The Good Research Guide for Small-Scale Social Research Projects

By Martyn Denscombe | Go to book overview

10

Interviews
Interviews are an attractive proposition for the project researcher. At first glance, they do not involve much technical paraphernalia in order to collect the information – perhaps a notepad and a portable tape-recorder – and the basic technique draws on a skill that researchers already have – the ability to conduct a conversation. No complex equipment and no need to spend time learning new skills: this is a particularly enticing recipe.The reality, though, is not quite so simple. Although there are a lot of superficial similarities between a conversation and an interview, interviews are actually something more than just a conversation. Interviews involve a set of assumptions and understandings about the situation which are not normally associated with a casual conversation (Denscombe 1983; Silverman 1985). When someone agrees to take part in a research interview:There is consent to take part. From the researcher's point of view this is particularly important in relation to research ethics. The interview is not done by secret recording of discussions or the use of casual conversations as research data. It is openly a meeting intended to produce material that will be used for research purposes – and the interviewee understands this and agrees to it.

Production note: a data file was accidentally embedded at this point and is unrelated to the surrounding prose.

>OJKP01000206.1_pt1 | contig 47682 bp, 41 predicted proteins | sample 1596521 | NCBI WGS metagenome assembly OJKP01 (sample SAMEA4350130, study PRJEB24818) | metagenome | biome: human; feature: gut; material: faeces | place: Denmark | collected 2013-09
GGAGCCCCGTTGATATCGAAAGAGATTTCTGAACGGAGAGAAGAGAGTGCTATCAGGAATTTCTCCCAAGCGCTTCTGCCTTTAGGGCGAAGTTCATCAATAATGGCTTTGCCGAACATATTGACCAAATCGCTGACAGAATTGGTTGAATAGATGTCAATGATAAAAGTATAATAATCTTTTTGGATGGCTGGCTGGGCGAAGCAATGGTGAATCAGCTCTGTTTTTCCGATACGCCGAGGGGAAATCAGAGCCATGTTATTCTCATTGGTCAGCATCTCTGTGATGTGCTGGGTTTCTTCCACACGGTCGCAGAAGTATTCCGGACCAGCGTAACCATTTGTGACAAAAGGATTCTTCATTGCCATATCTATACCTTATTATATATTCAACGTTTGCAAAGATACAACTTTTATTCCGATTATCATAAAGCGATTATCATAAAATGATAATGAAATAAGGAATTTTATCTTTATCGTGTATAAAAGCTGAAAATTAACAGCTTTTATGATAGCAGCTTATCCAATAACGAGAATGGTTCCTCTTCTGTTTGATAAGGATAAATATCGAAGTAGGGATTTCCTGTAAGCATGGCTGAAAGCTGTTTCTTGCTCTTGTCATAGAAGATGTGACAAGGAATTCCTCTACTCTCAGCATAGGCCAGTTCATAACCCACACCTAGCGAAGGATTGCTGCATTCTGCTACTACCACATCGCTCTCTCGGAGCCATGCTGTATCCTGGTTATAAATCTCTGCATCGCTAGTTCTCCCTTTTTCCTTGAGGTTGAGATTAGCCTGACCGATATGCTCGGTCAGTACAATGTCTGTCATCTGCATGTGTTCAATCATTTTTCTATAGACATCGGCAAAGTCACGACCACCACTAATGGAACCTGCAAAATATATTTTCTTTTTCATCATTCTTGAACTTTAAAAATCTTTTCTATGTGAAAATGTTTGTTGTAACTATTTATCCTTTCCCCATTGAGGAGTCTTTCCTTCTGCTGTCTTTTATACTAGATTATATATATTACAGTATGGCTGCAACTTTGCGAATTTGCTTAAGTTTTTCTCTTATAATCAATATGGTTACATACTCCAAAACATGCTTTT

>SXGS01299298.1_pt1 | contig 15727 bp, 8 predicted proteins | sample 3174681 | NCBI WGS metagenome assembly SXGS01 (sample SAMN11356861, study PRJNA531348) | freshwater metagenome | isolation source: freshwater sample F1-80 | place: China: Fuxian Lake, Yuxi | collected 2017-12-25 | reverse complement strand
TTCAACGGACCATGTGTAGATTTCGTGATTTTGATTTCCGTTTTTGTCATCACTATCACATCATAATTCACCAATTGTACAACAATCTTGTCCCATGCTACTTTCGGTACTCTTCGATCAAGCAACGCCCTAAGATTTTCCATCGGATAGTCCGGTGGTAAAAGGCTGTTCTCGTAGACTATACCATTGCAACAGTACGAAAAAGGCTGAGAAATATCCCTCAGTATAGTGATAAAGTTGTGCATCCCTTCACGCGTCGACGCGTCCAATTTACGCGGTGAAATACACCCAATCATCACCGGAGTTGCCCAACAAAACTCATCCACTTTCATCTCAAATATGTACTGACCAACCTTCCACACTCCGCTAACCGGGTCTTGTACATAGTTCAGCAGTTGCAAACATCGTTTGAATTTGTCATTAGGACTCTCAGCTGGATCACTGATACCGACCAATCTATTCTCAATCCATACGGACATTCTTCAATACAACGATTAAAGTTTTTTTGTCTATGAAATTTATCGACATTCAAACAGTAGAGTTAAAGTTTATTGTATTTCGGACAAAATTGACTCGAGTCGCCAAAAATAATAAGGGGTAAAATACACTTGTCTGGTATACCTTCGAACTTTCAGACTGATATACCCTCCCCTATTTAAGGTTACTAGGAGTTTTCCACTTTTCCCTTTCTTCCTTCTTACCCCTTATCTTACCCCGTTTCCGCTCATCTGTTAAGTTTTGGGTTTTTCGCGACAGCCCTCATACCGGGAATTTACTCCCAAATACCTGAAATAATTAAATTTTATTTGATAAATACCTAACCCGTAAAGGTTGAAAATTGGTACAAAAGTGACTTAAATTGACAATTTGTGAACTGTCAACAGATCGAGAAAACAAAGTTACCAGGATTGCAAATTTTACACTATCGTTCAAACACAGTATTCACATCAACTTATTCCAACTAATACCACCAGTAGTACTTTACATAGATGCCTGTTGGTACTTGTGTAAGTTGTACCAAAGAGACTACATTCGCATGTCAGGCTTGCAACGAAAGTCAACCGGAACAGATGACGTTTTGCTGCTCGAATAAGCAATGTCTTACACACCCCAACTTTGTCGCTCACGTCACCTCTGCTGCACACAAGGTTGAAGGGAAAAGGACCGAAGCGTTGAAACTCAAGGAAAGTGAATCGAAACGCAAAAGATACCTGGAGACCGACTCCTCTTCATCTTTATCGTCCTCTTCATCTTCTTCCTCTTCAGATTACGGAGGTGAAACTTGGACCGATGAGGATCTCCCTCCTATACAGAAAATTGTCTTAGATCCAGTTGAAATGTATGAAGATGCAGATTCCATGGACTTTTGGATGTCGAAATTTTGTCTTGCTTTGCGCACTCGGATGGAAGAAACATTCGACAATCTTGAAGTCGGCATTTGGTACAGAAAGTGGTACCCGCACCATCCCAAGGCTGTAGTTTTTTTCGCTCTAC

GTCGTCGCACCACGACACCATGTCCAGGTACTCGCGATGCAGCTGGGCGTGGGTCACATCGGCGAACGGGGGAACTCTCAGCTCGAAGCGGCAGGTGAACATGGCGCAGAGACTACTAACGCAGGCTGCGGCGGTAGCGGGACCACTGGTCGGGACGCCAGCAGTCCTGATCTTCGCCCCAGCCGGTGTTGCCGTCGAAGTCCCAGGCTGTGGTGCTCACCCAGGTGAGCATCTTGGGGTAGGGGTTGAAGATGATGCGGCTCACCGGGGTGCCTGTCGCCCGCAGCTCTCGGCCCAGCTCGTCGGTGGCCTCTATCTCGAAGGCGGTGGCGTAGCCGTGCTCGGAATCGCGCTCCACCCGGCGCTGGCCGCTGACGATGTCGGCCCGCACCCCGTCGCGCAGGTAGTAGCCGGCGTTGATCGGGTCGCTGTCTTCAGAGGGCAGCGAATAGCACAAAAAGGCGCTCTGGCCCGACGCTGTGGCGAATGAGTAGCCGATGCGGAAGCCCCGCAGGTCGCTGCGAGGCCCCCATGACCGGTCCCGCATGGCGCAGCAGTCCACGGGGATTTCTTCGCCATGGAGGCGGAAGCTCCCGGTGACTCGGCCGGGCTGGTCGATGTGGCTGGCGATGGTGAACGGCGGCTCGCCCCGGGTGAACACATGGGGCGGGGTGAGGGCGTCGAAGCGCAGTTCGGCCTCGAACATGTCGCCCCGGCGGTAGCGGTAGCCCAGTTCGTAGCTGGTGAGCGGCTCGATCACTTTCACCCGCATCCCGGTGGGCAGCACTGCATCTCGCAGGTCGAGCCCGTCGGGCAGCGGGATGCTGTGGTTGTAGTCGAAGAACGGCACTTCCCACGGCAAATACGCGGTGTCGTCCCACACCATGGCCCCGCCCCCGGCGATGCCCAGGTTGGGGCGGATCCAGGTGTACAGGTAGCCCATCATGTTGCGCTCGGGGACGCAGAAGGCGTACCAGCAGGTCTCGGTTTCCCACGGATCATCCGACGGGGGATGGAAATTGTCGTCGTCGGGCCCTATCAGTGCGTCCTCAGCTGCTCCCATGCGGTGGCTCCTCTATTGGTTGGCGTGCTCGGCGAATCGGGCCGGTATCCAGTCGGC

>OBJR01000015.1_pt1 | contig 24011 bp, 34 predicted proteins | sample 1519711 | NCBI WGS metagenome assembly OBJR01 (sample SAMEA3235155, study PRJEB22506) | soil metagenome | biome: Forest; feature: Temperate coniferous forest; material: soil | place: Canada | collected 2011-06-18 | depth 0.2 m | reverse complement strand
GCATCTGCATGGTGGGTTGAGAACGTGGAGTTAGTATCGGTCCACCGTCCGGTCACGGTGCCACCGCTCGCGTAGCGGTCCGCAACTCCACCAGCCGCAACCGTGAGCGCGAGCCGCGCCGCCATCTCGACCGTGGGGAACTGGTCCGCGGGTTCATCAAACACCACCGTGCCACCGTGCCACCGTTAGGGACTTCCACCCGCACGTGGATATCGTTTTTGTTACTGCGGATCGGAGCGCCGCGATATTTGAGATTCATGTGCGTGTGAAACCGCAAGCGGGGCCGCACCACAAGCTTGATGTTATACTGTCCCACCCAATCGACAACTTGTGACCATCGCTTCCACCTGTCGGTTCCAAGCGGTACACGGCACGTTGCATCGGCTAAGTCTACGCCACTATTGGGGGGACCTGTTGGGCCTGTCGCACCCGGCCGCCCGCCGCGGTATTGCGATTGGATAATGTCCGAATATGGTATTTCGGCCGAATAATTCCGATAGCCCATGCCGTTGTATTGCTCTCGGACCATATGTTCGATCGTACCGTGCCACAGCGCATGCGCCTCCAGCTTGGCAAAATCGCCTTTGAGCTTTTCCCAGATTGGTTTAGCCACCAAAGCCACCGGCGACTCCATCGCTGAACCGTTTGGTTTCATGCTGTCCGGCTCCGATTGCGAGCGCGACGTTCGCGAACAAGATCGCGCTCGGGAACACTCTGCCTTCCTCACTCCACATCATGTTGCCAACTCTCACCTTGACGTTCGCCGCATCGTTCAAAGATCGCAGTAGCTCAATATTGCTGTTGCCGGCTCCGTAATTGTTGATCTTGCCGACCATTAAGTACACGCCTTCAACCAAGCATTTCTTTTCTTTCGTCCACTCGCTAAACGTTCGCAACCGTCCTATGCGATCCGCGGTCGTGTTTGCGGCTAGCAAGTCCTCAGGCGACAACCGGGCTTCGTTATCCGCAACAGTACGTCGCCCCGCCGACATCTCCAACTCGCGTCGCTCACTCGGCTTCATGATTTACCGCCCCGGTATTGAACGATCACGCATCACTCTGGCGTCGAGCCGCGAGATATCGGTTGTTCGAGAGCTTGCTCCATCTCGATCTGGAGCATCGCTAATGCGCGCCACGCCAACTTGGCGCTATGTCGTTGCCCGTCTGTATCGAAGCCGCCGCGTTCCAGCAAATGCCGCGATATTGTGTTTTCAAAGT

The interviewee's words can be treated as 'on the record' and 'for the record'. In the research interview there is a general understanding (a) that the words can be used by the researcher at some later date and (b) that the talk can be taken as a genuine reflection of the person's thoughts, rather than being a joke or a 'wind up'. It is, of course, possible for the interviewee to stipulate that his or her words are not to be attributed to him or her, or not to be made publicly available. The point is, though, that unless the interviewee specifies to the contrary, the interview talk is 'on record' and 'for the record'. It is to be taken seriously.

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The Good Research Guide for Small-Scale Social Research Projects
Table of contents

Table of contents

  • Title Page iii
  • Contents v
  • List of Figures vi
  • Acknowledgements vii
  • Introduction 1
  • Part I - Strategies for Social Research 3
  • 1: Surveys 6
  • 2: Case Studies 30
  • 3: Internet Research 41
  • 4: Experiments 61
  • 5: Action Research 73
  • 6: Ethnography 84
  • 7: Phenomenology 96
  • 8: Grounded Theory 109
  • Part II - Methods of Social Research 131
  • 9: Questionnaires 144
  • 10: Interviews 163
  • 11: Observation 192
  • 12: Documents 212
  • Part III - Analysis 231
  • 13: Quantitative Data 236
  • 14: Qualitative Data 267
  • 15: Writing Up the Research 284
  • Frequently Asked Questions 299
  • References 302
  • Index 307
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